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Why wastewater testing is important to contain Covid-19 outbreaks?

Covid-19 is transmitted from person to person via the respiratory system through sneezing and coughing directly, and indirectly via contaminated surfaces. Water and sanitation systems are not the first priority in managing Covid-19 as the virus is not waterborne. However, wastewater treamtent systems can act as an early alert system to detect the presence of the virus in the community which can provide authorities sufficient time to take appropriate measures to contain the outbreak.

Fragments of the virus have been detected at wastewater treatment plants in Queensland and across Australia. Coronavirus can potentially survive in the gastrointestinal tract and enter the wastewater via the faecal-oral route. However, there have not been reports of faecal-oral transmission to date. It has been said that wastewater can be an indirect infection pathway during SARS-CoVs outbreaks. Especially in low-income countries where there is an inadequate sanitation infrastructure.

How wastewater testing can help manage Covid-19?

A positive sewage result indicates someone with the infection is shedding the virus or there are undetected infections in the area. Infected people can shed the virus for weeks, even after they are no longer infectious.

Wastewater testing can be used as an early warning system to detect the presence of SARS-CoV-2. We have seen other viral outbreaks including Ebola in 2000, SARS - CoV-1 in 2003, Swine Flu in 2009 and Middle East respiratory syndrome coronavirus (MERS - CoV) in 2012. Due to the increased animal virus outbreaks into humans, wastewater surveillance is an effective method to discover and track viral infections in humans. It can give the authorities time to take appropriate measures like social distancing and self isolation to contain the disease.

Need help maintaining your Wastewater Treatment System? Let our wastewater experts help you.

According to the World Health Organisation, Water, Sanitation and Hygiene (WASH), as well as waste management practices, would prevent an outbreak of Covid-19.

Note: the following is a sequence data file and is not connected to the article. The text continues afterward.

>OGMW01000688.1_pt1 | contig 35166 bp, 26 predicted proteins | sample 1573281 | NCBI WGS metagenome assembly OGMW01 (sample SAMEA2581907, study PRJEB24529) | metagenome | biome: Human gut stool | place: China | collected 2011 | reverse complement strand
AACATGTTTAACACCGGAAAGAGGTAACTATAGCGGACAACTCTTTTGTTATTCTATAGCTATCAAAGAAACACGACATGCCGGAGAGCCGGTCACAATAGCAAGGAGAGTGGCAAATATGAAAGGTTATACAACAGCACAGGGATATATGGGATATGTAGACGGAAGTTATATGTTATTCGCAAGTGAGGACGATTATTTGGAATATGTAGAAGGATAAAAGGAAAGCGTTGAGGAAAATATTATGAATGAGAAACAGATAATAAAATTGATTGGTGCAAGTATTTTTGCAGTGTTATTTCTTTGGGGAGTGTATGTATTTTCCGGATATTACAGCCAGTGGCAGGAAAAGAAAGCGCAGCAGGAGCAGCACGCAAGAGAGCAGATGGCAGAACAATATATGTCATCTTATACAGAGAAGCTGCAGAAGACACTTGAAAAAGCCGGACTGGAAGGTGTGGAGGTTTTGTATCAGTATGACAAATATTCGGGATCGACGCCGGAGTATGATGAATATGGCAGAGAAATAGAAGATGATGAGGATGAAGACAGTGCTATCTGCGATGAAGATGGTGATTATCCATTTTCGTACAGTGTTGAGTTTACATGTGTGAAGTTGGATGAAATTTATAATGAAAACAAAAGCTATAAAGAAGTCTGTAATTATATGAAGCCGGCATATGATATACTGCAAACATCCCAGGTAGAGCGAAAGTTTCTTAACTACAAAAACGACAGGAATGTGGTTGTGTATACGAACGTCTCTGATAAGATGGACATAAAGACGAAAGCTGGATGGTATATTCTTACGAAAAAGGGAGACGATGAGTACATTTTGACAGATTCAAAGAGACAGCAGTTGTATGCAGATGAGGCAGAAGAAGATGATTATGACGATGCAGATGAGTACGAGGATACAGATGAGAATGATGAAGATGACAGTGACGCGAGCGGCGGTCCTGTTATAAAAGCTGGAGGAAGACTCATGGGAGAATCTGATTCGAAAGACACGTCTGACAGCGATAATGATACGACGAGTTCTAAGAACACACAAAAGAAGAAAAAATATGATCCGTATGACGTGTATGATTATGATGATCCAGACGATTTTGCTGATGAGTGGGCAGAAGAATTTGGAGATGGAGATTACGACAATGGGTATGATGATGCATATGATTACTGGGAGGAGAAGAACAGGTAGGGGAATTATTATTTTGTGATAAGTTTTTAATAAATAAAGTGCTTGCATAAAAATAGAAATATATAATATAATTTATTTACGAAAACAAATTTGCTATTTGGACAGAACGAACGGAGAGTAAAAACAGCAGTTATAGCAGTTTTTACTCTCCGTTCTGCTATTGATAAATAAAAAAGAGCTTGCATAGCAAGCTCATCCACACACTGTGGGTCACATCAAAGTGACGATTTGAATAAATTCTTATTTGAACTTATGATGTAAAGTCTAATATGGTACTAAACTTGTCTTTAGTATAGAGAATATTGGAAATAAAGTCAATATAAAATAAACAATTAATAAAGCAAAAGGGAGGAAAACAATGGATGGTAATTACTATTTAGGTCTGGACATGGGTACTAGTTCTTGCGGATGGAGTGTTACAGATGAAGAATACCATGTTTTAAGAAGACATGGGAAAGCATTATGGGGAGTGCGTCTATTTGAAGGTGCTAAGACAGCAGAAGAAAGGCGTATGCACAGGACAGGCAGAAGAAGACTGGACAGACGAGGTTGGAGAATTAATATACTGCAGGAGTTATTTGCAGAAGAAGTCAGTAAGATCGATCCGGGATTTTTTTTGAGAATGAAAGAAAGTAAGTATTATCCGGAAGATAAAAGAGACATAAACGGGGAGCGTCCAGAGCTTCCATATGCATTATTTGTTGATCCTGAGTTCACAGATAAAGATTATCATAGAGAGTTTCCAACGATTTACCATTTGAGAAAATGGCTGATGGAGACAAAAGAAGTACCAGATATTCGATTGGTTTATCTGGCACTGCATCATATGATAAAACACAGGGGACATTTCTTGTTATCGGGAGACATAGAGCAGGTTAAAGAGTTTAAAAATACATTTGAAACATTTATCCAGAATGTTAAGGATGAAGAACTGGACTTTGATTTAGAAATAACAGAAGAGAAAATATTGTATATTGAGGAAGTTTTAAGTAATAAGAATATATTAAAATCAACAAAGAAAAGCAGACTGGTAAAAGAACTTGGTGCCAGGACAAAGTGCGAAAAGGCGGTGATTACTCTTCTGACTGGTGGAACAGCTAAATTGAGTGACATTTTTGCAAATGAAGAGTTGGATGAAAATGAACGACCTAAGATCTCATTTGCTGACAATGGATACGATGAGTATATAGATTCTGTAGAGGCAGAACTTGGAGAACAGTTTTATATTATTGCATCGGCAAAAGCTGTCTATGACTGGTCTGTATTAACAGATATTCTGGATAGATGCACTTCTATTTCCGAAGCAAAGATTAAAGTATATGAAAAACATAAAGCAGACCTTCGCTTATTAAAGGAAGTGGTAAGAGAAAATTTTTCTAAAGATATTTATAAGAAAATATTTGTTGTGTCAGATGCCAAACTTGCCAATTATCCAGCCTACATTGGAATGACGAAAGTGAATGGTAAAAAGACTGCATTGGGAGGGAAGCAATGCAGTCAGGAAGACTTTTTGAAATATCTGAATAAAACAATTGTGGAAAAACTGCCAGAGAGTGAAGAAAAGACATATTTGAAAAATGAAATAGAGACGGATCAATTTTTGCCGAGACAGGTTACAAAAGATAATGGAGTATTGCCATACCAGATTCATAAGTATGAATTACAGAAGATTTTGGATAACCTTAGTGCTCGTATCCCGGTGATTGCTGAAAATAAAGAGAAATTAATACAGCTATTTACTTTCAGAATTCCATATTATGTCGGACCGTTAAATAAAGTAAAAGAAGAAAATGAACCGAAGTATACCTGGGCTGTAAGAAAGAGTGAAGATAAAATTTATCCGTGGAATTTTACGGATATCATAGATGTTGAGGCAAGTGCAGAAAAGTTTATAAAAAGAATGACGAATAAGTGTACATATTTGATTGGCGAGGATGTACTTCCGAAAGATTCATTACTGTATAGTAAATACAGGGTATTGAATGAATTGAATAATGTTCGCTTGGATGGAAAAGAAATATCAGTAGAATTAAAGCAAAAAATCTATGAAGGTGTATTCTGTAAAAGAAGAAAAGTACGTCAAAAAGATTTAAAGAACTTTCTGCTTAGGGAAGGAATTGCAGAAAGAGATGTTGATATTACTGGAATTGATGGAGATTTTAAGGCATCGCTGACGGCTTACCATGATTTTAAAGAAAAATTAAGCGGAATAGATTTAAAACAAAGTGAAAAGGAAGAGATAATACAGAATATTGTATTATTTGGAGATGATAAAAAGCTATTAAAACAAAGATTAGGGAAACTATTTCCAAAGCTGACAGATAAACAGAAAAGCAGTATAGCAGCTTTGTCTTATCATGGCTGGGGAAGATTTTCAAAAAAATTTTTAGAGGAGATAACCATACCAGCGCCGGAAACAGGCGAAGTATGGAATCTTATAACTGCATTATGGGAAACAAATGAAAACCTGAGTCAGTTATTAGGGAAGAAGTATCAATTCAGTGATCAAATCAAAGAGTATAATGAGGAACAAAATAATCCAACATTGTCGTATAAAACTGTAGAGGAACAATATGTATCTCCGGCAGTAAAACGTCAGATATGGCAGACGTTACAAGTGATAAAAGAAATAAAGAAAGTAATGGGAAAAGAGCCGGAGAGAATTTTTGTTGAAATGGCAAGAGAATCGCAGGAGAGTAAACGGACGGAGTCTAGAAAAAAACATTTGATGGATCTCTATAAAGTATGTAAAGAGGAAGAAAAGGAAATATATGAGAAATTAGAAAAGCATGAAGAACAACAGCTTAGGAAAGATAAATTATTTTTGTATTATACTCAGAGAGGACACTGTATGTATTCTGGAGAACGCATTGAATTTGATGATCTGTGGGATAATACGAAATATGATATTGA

• Follow correct hand hygiene practices using alcohol-based hand rub or soap and water.
  • Safe management of drinking water and sanitation services. The current practice of water disinfection and wastewater treatment can inactivate SARS-CoV-2.

Water utilities, wastewater treatment specialists should continue to follow the conventional precautions for dealing with wastewater. This includes using the appropriate tools, equipment, PPE and sanitation measures.

The current wastewater treatment methods like oxidation and UV disinfection are more than adequate to control the transmission of Covid-19 via drinking water, recycled water and wastewater. “Drinking water in Australia is high quality and is well treated. It is not anticipated that drinking water will be affected by novel coronavirus” according to the Australian Department of Health.

Caring for your Septic System

If you have a septic system or aerated wastewater treatment system , make sure you get the system inspected regularly by a licensed professional. While septic systems do not disinfect the water, they are expected to manage the pathogens safely. Additionally, a properly installed and maintained system will ensure safe treatment and discharge of wastewater. If you have any questions or need advice for your on-site sewage system, feel free to call us on 1300 722 517 or complete our online enquiry form today.

References

  • https://www.nature.com/articles/s41893-020-00605-2
  • https://www.nature.com/articles/s41893-020-00605-2
  • https://www.waterra.com.au/_r9550/media/system/attrib/file/2200/WaterRA_FS_Coronavirus_V11.pdf
  • https://www.gizmodo.com.au/2021/03/sewage-testing-robots-help-to-predict-covid-19-outbreaks-sooner/
  • https://www.brisbanetimes.com.au/national/queensland/virus-fragments-found-at-seven-more-queensland-wastewater-treatment-plants-20210126-p56wz9.html
  • https://ucsdnews.ucsd.edu/feature/uc-san-diego-and-san-diego-county-test-covid-19-early-alert-system-in-schools
  • https://www.nature.com/articles/s41587-020-0690-1